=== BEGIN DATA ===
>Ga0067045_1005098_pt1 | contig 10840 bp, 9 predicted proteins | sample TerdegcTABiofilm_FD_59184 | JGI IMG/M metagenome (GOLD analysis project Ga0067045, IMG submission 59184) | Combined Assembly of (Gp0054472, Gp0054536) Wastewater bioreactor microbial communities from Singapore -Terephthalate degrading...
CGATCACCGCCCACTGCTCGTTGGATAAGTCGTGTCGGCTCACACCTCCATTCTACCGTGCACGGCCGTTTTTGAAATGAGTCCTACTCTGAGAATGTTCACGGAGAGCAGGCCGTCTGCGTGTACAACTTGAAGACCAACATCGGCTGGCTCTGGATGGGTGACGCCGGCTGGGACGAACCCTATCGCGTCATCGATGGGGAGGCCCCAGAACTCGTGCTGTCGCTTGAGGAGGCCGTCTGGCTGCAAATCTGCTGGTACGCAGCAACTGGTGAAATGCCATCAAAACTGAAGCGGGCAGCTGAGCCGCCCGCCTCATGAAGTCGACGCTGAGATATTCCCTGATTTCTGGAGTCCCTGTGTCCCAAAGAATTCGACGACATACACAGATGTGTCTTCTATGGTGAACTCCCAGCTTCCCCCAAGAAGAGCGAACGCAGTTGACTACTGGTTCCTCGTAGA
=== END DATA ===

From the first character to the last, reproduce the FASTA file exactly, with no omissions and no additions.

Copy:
>Ga0067045_1005098_pt1 | contig 10840 bp, 9 predicted proteins | sample TerdegcTABiofilm_FD_59184 | JGI IMG/M metagenome (GOLD analysis project Ga0067045, IMG submission 59184) | Combined Assembly of (Gp0054472, Gp0054536) Wastewater bioreactor microbial communities from Singapore -Terephthalate degrading...
CGATCACCGCCCACTGCTCGTTGGATAAGTCGTGTCGGCTCACACCTCCATTCTACCGTGCACGGCCGTTTTTGAAATGAGTCCTACTCTGAGAATGTTCACGGAGAGCAGGCCGTCTGCGTGTACAACTTGAAGACCAACATCGGCTGGCTCTGGATGGGTGACGCCGGCTGGGACGAACCCTATCGCGTCATCGATGGGGAGGCCCCAGAACTCGTGCTGTCGCTTGAGGAGGCCGTCTGGCTGCAAATCTGCTGGTACGCAGCAACTGGTGAAATGCCATCAAAACTGAAGCGGGCAGCTGAGCCGCCCGCCTCATGAAGTCGACGCTGAGATATTCCCTGATTTCTGGAGTCCCTGTGTCCCAAAGAATTCGACGACATACACAGATGTGTCTTCTATGGTGAACTCCCAGCTTCCCCCAAGAAGAGCGAACGCAGTTGACTACTGGTTCCTCGTAGA